PBS' NewsHour, and its previous incarnations, was awarded the Chairman's Award. Roger Mudd, former correspondent for CBS News, NBC News and the MacNeil/Lehrer NewsHour, presented the award.
Mudd invoked FCC chairman Newton Minow's infamous 1961 "vast wasteland" speech.
"In 1975, Minow's speech needed a re-write," said Mudd, noting that the program was an anecdote to the "anchor happy talk" and "in-depth reports that lasted 1 minute and 20 seconds."
After 35 years, said Mudd, NewsHour anchors and correspondents continue to uphold the show's core mission. "Their principles of journalism are in-tact and shall remain so," said Mudd. "The main one: they are not in the entertainment business."
The Lifetime Achievement Emmy went to renowned vérité documentarian Frederick Wiseman, who pioneered the use of hand-held, off-the-shoulder recording of life as it happens. Noting Wiseman's "very specific style," including the lack of narration, Bill Small, the chairman of the News & Documentary Emmy Awards, observed: "I assume that does not endear him to the anchor men in the audience."
Wiseman, the father of observational documentary whose oeuvre includes Titicut Follies, his 1967 tour de force about the criminally insane at Bridgewater State Hospital in Massachusetts, and Near Death, about dying patients at Boston's Beth Israel Hospital, said, "I really had a good time making these movies. It was like having an adult education course where I was the alleged adult."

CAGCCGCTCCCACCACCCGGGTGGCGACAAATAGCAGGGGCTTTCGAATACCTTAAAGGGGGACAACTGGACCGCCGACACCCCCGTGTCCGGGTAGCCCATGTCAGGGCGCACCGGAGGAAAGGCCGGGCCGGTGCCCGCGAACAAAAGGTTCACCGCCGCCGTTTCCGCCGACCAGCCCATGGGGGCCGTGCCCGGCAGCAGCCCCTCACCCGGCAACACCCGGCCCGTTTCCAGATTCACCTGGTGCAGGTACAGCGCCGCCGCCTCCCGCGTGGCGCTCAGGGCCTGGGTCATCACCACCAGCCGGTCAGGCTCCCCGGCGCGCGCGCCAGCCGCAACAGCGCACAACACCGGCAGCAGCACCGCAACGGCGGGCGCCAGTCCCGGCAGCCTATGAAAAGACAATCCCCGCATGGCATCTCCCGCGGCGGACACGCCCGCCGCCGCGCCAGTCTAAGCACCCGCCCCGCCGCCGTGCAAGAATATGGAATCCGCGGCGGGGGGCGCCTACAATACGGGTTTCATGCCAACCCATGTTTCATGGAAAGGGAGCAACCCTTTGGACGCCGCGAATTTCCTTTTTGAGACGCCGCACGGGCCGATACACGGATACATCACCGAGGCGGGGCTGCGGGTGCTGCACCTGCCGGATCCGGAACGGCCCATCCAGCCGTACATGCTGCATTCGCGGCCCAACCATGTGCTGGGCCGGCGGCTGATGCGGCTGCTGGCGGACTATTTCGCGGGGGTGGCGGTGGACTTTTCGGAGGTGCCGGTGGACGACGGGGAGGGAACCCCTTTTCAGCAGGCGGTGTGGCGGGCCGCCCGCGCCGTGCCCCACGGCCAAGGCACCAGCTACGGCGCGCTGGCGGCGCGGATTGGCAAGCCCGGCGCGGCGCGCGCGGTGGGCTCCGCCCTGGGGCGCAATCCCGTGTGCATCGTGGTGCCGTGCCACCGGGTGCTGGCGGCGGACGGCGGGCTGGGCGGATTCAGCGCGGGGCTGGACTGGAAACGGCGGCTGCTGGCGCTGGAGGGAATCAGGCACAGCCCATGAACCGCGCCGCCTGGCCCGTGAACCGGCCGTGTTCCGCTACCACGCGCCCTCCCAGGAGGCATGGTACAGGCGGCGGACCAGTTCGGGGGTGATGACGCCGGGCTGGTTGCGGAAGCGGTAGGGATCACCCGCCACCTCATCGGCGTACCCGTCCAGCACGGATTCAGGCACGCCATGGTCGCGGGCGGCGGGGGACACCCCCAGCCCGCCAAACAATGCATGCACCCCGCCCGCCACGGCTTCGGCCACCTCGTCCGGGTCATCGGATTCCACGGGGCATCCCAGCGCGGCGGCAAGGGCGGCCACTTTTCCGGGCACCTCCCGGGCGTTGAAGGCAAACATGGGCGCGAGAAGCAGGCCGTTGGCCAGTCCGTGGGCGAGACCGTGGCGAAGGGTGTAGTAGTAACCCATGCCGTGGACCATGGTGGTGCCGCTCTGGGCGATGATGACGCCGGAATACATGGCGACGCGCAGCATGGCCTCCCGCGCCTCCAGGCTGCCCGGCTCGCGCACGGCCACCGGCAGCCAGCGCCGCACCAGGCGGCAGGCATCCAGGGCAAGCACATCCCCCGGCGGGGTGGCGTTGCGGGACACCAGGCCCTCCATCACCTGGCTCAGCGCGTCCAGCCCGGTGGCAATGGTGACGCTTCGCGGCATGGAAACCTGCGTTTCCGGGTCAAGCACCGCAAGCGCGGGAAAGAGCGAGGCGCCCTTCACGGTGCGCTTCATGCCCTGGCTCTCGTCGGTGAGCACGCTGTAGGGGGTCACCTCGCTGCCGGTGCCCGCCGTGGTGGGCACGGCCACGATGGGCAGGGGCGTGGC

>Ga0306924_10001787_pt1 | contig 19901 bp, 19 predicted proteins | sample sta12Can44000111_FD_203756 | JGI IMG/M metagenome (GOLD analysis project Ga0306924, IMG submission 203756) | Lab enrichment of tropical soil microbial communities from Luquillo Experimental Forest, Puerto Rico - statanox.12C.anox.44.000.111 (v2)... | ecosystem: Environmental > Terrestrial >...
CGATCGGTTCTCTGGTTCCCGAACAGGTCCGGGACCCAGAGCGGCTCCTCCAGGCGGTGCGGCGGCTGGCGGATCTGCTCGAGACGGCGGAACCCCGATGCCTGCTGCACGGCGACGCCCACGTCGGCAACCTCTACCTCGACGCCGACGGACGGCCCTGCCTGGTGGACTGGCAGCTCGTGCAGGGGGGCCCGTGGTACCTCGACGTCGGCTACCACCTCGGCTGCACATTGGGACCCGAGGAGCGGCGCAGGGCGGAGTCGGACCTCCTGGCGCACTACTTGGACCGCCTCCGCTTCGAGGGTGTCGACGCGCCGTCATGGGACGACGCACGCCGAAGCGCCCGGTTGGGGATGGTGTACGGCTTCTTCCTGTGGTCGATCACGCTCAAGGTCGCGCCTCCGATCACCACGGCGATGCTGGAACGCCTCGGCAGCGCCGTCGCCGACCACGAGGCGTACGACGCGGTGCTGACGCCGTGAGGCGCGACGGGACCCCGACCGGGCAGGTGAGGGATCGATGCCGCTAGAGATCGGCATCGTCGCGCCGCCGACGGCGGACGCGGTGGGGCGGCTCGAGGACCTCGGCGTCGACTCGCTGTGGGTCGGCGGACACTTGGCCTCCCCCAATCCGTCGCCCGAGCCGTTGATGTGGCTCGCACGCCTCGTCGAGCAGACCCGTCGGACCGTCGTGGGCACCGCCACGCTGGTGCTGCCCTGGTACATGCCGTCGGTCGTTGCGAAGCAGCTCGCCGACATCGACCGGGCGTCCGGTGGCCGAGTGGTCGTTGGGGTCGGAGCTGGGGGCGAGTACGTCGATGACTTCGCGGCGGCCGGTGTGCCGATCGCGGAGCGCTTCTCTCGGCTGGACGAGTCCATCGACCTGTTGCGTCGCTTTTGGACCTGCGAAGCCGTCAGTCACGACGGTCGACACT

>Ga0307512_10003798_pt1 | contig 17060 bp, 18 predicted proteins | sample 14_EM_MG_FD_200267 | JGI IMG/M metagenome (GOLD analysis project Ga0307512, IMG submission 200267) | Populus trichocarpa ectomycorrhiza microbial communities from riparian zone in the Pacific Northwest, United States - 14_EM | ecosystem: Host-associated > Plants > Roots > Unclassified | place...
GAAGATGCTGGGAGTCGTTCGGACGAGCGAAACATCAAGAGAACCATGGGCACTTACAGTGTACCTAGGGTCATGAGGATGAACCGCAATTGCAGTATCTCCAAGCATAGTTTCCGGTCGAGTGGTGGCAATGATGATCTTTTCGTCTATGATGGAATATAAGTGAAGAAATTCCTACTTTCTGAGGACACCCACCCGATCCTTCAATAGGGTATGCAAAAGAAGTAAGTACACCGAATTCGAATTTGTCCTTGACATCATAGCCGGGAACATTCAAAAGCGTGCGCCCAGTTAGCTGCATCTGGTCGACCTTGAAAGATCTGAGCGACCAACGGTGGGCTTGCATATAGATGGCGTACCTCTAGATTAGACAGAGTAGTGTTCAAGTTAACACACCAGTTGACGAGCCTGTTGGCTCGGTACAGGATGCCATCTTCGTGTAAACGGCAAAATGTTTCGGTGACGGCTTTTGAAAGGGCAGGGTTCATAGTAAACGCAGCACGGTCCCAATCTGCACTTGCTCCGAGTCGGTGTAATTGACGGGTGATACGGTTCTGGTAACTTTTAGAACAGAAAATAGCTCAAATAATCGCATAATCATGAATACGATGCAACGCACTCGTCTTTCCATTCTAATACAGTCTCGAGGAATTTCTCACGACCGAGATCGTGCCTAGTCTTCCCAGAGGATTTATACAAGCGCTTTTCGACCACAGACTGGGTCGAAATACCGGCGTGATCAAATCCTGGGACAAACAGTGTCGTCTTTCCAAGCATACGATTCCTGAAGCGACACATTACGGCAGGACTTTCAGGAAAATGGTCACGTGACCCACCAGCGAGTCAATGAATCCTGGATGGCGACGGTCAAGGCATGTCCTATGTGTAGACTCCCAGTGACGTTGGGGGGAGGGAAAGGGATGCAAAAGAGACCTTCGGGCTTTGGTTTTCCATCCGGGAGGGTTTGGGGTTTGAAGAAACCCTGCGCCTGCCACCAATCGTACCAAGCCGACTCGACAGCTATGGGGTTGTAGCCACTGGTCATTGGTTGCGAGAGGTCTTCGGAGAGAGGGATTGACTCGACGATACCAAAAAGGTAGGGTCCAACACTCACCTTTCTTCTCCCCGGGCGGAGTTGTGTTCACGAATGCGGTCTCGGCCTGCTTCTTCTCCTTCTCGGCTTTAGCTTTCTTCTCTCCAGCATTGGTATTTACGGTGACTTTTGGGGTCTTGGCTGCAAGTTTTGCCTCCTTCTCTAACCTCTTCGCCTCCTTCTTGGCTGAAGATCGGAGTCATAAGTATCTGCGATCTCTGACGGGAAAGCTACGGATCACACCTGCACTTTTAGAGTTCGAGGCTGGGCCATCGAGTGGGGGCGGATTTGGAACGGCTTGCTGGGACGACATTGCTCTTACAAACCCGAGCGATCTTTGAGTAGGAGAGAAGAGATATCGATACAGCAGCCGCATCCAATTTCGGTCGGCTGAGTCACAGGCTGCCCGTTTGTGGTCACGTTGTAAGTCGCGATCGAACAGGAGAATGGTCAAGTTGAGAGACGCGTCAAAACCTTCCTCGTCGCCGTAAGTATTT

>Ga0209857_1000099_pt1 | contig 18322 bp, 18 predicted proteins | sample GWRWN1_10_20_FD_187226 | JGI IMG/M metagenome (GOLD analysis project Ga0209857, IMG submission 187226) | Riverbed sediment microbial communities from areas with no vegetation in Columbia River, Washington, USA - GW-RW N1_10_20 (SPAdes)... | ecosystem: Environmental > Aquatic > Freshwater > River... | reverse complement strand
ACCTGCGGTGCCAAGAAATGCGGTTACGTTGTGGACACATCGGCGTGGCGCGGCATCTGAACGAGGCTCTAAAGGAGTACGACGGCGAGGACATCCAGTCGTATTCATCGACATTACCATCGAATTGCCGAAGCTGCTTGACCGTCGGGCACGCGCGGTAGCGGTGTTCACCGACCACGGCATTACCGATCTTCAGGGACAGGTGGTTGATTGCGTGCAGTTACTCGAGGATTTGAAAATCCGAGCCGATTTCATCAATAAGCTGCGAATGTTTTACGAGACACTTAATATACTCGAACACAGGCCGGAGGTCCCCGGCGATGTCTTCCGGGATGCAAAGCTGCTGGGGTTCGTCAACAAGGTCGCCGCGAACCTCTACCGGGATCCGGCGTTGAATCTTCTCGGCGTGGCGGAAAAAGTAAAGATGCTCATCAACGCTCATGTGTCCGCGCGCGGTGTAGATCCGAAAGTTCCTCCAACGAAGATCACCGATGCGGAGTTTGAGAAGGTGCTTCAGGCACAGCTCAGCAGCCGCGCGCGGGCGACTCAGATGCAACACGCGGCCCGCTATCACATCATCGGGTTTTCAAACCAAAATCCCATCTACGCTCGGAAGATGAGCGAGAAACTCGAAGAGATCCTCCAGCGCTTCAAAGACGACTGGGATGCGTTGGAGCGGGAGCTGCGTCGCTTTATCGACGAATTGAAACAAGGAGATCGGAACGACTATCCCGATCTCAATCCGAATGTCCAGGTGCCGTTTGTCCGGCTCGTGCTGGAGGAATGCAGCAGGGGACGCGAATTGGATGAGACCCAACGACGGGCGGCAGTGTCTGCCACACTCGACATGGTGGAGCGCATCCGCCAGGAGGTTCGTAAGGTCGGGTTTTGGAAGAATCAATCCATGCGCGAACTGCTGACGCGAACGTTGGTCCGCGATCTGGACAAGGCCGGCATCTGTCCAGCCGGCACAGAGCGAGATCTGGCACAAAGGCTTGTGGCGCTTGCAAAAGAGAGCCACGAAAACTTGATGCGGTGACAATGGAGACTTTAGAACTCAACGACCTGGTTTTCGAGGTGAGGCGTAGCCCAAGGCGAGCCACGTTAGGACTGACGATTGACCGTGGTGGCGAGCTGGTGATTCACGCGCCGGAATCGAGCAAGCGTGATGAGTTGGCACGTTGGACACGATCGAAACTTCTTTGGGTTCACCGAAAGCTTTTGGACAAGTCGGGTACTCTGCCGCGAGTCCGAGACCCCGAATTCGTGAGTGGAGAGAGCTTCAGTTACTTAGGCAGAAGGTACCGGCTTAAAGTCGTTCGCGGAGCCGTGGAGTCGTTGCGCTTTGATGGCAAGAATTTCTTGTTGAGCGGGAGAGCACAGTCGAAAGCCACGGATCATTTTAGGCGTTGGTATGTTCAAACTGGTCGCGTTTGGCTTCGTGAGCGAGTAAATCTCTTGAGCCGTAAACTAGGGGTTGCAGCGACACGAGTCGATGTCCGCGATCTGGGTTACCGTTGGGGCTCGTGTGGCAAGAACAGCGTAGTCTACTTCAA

When he was finished with Near Death, he said, he made a point of seeking out all of the caregivers and workers at Beth Israel who opened up their work-a-day lives to his cameras. He spent a lot of time in the morgue, he said. But he had difficulty locating the coroner in order to thank him. "When I finally found him in the cafeteria," said Wiseman, "he shook my hand very warmly and said, ‘See you soon.'"
Taking the stage after Wiseman's acceptance speech, Small quipped: "I believe that morgue keeper in now a network executive."